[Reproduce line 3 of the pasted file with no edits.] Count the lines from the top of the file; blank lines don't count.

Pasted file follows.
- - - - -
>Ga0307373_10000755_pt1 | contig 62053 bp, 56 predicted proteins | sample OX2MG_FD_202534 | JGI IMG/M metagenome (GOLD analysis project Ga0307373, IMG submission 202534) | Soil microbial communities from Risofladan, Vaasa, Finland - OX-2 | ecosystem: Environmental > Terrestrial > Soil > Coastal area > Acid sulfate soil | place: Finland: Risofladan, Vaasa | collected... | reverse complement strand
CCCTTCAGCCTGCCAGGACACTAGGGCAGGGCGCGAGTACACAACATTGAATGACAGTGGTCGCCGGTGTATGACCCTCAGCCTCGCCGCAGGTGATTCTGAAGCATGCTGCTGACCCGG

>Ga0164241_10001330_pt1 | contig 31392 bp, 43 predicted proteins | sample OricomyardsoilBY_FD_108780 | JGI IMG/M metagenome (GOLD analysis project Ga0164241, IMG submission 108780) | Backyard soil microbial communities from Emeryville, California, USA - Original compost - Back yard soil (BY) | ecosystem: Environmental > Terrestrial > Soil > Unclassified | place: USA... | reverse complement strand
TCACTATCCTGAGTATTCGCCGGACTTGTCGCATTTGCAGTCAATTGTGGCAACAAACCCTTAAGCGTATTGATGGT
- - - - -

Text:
>Ga0164241_10001330_pt1 | contig 31392 bp, 43 predicted proteins | sample OricomyardsoilBY_FD_108780 | JGI IMG/M metagenome (GOLD analysis project Ga0164241, IMG submission 108780) | Backyard soil microbial communities from Emeryville, California, USA - Original compost - Back yard soil (BY) | ecosystem: Environmental > Terrestrial > Soil > Unclassified | place: USA... | reverse complement strand